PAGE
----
As with most prescription medications, side effects may occur. This is always a possibility even when taking the recommended dose. However, when these limits are surpassed, an overdose may occur and certain symptoms may arise. These could include gastrointestinal spasms or convulsions, drowsiness, erratic or shallow breathing, blue fingernails or lips, limpness, and unreactive pupils.
Opioids such as oxycodone affect parts of the brain that regulate breathing and other basic life functions. Symptoms should be given the attentiveness they deserve and a prompt reaction in response. Contact medical personnel right away if you or a loved exhibit even one of the above indicators.
Tolerance leads to more frequent and higher dosages in an attempt to feel the same effects. However, tolerance means that it takes more to get high, it doesn’t necessarily mean that one’s body is tolerant to sudden increasing levels of toxins. Far from it.
Also, if someone who used to use oxycodone can no longer stay abstinent and relapses, they put themselves at a greater risk for an overdose. This often occurs because their tolerance is gone. The person will mistakenly use the same high dosage amount they were consuming before recovery and accidentally poison themselves in the process.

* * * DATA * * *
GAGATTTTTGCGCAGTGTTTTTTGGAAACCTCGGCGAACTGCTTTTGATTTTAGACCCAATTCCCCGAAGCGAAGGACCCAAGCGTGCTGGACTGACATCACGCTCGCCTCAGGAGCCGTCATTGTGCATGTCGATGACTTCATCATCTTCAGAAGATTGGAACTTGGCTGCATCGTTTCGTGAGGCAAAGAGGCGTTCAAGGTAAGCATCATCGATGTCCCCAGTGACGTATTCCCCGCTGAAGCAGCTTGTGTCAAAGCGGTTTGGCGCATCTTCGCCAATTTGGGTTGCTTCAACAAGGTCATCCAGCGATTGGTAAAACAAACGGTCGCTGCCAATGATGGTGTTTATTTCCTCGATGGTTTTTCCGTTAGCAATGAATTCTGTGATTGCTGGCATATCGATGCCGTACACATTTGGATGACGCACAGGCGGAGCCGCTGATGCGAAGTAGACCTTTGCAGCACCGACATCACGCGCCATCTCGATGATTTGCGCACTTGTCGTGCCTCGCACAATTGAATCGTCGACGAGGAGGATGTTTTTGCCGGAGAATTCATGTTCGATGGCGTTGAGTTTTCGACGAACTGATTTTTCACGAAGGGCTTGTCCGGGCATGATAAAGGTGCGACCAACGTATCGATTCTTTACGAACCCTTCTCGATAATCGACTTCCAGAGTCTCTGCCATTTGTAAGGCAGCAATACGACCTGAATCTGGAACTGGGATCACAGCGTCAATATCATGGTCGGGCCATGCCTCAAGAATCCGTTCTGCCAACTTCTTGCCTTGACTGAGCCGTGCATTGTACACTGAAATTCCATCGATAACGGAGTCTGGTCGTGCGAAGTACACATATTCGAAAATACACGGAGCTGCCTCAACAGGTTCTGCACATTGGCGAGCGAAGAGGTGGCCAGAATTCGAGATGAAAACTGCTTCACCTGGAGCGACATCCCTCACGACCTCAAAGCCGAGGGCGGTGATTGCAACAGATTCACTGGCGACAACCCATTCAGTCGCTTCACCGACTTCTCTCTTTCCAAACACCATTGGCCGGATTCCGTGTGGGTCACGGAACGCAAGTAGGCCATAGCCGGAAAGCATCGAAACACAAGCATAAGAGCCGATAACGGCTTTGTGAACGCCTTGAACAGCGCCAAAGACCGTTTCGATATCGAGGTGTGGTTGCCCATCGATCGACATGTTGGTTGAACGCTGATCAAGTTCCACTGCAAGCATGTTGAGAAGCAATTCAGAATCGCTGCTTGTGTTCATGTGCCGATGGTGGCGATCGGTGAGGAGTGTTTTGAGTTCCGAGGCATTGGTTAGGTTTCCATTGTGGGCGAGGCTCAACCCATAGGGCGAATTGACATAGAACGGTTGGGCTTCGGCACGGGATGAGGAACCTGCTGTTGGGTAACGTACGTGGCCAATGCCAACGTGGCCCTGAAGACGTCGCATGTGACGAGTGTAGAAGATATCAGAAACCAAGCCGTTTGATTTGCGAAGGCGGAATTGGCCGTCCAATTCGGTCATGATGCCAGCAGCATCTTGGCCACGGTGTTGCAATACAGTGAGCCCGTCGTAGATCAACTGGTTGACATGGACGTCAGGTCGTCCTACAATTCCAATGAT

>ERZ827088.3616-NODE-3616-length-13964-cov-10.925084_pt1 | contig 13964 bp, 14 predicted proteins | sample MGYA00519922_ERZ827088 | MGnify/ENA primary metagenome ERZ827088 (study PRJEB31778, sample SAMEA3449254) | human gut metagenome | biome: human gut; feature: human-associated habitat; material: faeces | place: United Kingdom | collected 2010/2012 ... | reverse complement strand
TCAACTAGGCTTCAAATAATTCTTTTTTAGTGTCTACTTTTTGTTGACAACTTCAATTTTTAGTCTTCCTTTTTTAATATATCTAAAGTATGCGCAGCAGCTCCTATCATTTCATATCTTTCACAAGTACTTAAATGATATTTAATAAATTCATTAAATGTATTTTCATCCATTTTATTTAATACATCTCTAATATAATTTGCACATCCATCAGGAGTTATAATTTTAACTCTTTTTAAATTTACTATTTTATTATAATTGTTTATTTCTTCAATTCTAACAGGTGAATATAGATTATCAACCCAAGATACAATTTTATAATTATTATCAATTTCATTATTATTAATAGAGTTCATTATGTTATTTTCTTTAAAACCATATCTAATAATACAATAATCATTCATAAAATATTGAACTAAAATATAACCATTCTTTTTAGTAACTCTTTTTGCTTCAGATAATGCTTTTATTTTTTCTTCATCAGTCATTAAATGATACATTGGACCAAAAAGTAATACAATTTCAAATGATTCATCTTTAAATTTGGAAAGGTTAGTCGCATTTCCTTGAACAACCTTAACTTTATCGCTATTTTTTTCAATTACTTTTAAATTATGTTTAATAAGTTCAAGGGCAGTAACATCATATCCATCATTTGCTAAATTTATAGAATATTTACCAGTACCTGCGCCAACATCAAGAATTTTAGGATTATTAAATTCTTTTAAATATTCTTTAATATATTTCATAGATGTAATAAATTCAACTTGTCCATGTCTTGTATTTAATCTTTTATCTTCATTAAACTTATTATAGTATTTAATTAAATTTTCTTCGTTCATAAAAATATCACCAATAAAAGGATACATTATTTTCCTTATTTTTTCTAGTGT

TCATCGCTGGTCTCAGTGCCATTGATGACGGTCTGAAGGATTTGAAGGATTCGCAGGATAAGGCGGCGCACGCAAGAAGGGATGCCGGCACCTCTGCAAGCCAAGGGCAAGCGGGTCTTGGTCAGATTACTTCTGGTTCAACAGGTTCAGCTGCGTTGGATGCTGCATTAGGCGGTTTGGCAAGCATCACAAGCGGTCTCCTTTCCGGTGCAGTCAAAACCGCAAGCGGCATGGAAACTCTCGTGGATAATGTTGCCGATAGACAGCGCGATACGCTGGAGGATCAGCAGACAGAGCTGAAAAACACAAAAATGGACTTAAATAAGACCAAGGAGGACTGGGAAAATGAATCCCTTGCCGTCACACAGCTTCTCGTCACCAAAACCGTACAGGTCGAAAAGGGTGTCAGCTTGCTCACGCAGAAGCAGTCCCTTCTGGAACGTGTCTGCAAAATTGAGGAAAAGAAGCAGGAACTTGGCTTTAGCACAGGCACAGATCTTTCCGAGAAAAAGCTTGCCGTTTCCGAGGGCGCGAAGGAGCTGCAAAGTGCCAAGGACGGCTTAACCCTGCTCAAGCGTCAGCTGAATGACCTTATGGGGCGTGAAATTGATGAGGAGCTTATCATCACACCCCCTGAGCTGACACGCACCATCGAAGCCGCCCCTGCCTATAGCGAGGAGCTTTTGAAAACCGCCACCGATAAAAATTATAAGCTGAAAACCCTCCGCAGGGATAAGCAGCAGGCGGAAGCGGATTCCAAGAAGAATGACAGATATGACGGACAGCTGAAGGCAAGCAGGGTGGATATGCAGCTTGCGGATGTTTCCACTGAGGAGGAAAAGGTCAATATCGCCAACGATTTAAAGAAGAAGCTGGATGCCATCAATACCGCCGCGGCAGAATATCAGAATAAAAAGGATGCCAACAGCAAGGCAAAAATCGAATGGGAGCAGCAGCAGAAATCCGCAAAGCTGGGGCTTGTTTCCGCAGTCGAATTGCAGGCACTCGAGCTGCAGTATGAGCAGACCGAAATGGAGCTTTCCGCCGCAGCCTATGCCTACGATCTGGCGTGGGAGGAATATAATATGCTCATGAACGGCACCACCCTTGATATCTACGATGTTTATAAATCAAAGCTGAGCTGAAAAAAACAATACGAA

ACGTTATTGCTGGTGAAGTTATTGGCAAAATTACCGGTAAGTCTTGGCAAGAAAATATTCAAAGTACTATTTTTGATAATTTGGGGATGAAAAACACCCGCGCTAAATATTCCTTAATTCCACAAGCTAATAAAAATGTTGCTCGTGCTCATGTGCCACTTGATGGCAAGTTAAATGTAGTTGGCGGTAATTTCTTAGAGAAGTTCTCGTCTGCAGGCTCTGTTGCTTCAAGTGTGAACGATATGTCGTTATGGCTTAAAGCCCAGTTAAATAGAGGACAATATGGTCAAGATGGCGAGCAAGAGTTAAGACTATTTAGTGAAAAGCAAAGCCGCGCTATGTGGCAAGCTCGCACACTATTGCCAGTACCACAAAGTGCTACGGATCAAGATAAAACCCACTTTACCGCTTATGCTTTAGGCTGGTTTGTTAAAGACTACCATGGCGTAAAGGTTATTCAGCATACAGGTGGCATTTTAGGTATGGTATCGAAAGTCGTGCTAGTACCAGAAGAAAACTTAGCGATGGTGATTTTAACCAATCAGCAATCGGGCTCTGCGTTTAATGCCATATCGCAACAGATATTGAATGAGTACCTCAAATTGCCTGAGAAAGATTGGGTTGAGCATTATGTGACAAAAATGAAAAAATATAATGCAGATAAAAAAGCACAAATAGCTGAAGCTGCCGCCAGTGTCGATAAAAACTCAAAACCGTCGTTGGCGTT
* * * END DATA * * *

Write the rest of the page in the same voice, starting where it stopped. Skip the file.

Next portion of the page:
Clearly, tolerance is a tricky beast in its own right. It is why it can be so difficult to pinpoint just how much oxycodone it would take to fatally overdose. Each person is so different. People using the drug for the first time can experience detrimental effects after taking more than 15 mg every six hours. Individuals who have been taking oxycodone for an extended period of time might not exhibit overdose symptoms until after several hundred milligrams in a day.
If you’re accompanying someone to the hospital following an oxycodone overdose, always be sure to bring the pill bottle along. Most prescription drugs look alike — doctors need to make sure their patient is overdosing on an opioid and not something else entirely.
Medical staff might administer the anti-opioid drug known as naloxone. This lifesaver suppresses opioid overdoses at the chemical level by blocking the same receptors the drug binds to.
If you or a loved one live with addiction or are using drugs recreationally and want to stop, The Recovery Village® can help. Reach out to one of our representatives today to learn how you can start on your path to recovery.
The Recovery Village aims to improve the quality of life for people struggling with substance use or mental health disorder with fact-based content about the nature of behavioral health conditions, treatment options and their related outcomes. We publish material that is researched, cited, edited and reviewed by licensed medical professionals. The information we provide is not intended to be a substitute for professional medical advice, diagnosis or treatment. It should not be used in place of the advice of your physician or other qualified healthcare providers.